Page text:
Nicotine may improve some aspects of attention and concentration in the short term, but the long-term cognitive effects are harmful; it is linked to more suicide; and it is the strongest modifiable cause of premature mortality in people with schizophrenia — highlighting why smoking cessation needs to be a high treatment priority for these patients, Dickerson said.
“The notion that people with schizophrenia can’t stop smoking should be put to rest,” she added.
In a second presentation, Robin Murray, MD, professor of psychiatry at King’s College Hospital, London, United Kingdom, said it seems likely that smoking tobacco is a causal factor of psychosis. However, he cautioned that it’s too early to know that for sure.
His previous research showed an association between heavy cannabis use in young people and subsequent high risk of developing schizophrenia.
His team recently conducted a systematic review and meta-analysis of 61 case-control and prospective studies to test two hypotheses: that daily tobacco use is associated with an increased risk for psychotic illness, and that smoking is associated with an earlier age at onset of psychotic illness.
The study sample of patients with psychotic disorders included 14,555 tobacco users and 273,162 nonusers.
Results showed that the prevalence of smoking in patients presenting with first-episode psychosis (FEP) was 0.57 (95% confidence interval [CI], 0.52 – 0.62; P < .0001).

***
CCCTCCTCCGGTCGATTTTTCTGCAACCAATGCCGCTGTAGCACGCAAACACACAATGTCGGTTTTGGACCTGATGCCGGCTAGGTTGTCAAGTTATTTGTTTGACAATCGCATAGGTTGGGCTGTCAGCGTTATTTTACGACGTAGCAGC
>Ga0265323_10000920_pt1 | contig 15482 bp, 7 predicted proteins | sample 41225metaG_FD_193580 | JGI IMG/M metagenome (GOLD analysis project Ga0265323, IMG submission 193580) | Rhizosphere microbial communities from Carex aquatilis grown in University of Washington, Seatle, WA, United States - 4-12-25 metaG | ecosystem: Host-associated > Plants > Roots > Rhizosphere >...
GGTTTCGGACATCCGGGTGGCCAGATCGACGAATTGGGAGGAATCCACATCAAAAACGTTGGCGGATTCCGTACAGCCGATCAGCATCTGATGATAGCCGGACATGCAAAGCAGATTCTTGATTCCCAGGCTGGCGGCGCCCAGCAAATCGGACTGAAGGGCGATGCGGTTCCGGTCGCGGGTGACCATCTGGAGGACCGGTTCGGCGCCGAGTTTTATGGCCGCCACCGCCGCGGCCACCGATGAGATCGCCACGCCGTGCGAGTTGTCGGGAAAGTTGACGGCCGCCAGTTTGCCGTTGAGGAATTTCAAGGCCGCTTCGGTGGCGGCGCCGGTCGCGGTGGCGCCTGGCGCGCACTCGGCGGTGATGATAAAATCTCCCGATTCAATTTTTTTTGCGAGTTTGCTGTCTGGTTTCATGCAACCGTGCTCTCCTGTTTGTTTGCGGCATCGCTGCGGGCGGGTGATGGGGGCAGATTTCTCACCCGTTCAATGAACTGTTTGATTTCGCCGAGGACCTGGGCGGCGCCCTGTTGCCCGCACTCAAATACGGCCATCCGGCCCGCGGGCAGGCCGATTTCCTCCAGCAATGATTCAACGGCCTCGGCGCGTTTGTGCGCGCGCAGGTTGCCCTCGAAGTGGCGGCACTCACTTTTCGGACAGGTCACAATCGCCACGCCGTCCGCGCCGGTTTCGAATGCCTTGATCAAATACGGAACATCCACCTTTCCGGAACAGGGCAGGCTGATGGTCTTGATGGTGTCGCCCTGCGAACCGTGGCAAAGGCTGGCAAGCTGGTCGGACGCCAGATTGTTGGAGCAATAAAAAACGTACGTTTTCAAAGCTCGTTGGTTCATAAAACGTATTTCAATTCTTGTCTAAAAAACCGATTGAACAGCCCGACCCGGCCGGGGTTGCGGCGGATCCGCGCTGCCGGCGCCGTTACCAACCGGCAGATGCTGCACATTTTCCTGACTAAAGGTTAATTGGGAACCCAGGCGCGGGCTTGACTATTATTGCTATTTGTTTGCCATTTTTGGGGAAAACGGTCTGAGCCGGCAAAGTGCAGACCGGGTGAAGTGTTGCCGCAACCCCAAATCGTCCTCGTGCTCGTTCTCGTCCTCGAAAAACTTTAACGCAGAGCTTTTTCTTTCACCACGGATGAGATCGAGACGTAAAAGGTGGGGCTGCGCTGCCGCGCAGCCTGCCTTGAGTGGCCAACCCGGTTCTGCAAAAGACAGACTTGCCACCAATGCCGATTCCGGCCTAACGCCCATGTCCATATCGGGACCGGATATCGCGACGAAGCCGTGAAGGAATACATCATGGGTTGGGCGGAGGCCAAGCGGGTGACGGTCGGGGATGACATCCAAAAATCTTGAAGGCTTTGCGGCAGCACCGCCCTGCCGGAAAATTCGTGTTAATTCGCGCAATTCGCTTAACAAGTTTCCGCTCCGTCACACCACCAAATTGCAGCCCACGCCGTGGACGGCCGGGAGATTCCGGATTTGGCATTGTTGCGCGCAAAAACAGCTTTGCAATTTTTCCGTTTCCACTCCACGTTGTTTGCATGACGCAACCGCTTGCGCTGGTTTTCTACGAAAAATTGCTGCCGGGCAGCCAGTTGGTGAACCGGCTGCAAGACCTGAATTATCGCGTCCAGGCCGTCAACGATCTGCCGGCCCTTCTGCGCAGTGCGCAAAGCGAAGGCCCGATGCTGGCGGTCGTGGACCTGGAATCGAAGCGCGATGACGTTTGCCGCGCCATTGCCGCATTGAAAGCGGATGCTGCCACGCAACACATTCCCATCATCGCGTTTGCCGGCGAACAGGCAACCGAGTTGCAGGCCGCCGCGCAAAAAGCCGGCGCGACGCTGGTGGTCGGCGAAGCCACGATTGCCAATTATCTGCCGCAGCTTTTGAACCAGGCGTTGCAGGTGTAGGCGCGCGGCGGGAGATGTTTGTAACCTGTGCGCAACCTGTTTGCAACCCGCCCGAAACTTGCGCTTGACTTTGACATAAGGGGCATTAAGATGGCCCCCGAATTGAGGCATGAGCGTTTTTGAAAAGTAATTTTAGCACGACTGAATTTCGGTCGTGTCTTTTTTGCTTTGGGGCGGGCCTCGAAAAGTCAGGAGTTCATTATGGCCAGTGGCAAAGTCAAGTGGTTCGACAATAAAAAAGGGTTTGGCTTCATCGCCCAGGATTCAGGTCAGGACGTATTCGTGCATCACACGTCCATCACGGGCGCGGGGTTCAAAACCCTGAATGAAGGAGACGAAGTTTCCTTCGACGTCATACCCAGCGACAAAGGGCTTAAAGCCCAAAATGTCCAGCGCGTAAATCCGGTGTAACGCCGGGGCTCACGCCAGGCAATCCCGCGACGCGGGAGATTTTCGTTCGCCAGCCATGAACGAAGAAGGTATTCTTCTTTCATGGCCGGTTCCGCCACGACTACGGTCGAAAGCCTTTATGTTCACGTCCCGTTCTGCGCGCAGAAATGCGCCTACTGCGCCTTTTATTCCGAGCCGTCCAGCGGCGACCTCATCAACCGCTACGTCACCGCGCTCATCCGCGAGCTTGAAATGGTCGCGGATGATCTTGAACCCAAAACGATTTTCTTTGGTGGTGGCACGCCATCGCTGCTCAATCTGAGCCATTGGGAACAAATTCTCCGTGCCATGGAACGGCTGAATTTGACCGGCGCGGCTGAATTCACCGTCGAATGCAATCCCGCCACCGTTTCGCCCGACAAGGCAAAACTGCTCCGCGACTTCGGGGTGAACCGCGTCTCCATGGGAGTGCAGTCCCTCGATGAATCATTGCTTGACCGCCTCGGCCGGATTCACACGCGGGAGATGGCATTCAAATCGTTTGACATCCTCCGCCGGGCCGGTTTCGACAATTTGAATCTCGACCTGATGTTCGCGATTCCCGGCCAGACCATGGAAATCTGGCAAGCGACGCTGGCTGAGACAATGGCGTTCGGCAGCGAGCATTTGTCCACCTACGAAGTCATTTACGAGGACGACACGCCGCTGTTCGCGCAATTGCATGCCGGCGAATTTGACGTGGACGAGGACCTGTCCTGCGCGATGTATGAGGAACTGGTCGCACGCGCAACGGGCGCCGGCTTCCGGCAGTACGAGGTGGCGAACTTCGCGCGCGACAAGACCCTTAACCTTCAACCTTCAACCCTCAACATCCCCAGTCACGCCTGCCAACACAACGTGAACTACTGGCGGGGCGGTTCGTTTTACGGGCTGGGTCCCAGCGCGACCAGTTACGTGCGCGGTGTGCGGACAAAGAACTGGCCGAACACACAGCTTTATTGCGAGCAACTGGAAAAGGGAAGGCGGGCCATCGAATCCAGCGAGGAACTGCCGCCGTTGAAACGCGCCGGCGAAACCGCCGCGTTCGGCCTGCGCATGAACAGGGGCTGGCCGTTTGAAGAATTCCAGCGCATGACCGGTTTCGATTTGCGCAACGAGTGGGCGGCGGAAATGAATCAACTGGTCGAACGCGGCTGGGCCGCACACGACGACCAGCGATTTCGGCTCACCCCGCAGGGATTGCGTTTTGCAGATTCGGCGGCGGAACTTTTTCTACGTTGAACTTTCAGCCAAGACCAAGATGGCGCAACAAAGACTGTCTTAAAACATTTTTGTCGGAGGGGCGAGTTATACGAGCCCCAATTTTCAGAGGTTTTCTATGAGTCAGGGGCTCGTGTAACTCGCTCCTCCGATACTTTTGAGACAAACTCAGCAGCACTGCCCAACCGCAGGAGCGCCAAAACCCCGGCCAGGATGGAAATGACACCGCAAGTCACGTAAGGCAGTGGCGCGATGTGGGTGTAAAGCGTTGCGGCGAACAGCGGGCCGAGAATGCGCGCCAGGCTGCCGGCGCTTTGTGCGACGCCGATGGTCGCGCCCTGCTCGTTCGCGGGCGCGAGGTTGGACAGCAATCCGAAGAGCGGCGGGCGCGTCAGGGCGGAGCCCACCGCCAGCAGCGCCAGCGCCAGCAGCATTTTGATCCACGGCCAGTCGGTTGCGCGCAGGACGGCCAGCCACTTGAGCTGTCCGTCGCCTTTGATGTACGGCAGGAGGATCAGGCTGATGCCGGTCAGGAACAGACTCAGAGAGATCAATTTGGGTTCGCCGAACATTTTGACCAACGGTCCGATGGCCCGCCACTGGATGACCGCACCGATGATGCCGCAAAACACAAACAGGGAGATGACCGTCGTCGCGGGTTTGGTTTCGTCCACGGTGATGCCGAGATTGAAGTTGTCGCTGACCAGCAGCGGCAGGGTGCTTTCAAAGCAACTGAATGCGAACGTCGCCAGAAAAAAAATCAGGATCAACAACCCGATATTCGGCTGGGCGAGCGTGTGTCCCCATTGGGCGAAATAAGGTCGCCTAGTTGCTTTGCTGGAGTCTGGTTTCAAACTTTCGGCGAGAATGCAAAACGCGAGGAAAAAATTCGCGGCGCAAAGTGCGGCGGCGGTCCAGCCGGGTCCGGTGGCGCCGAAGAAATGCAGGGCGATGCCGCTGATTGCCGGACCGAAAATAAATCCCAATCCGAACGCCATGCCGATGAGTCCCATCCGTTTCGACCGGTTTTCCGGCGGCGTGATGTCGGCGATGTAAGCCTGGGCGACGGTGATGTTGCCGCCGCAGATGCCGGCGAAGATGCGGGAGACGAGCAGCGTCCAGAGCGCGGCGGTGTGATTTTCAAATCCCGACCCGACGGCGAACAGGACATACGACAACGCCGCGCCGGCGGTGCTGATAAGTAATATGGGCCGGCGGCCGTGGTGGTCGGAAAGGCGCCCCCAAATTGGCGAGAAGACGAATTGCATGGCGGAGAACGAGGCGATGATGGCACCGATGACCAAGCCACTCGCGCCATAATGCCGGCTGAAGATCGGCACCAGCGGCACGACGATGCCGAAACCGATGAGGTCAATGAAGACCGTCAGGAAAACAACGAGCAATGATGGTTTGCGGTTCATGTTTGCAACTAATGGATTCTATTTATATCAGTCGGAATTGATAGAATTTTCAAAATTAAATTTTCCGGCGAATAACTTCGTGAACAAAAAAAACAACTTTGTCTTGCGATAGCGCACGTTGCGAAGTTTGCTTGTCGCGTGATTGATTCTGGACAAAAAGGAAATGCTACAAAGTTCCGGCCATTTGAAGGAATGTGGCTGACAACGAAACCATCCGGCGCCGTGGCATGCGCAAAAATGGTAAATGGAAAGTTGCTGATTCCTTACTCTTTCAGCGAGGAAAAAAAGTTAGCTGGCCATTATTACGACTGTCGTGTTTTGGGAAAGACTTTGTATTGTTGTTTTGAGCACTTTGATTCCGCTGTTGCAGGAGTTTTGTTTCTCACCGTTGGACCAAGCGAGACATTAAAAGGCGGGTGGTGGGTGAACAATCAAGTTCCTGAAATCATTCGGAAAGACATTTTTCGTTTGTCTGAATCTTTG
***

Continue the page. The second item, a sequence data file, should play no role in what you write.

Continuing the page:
In addition, persons who smoked daily developed psychotic illness about a year earlier than nonsmokers (95% CI, 1.82 to ‒0.26).
The investigators also carried out two case-control studies to estimate the prevalence of smoking in patients with FEP. The first study was conducted in South London. The second study — the European Network of National Schizophrenia Networks Studying Gene-Environment Interactions (EU-GEI) study — was conducted at 16 sites in Europe and Brazil.
In the South London study, 596 patients with FEP and 333 of their healthy peers were interviewed. Results showed that 70.4% of the patients with FEP and 47.6% of the control persons had ever used tobacco (P < .001).
In the EU-GEI study, the investigators interviewed 1150 patients with FEP and 1350 individuals who acted as healthy control persons about their recreational drug use and tobacco use. Roughly half of the participants underwent an Epigenome-Wide Association Study that examined epigenetics in peripheral blood.
After correcting for age, sex, and cannabis use, tobacco smoking was significantly more common in the patients with schizophrenia than in those without the disorder. There was also a strong tobacco-genetic signal in the patients with schizophrenia but not in the control group, Murray reported.
“This validated the interview data. Epigenetics provided an accurate biological measure of lifetime smoking and may be an alternative to interview,” he said.
One plausible mechanism that may explain the link between psychosis and smoking tobacco comes from animal models. In one such study, administering nicotine to juvenile rats induced a persistent state of hyperactive dopamine activity in the ventral tegmental area of the brain, Murray said.
However, he cautioned that much more research needs to be done before tobacco smoking can be directly linked to psychosis.
“We have been thinking the unthinkable, which is, could one of the causes of schizophrenia-like psychosis be tobacco smoking?” Murray told Medscape Medical News.
“I’ve been interested for many years in the question, does cannabis induce psychosis? And I think that argument is now won. We do believe cannabis use is a risk factor for psychosis. In Europe, people tend to smoke their cannabis with tobacco. So do they get a double hit?” he asked.
However, the nature of the relationship between cigarette smoking and psychosis is still uncertain, Murray added.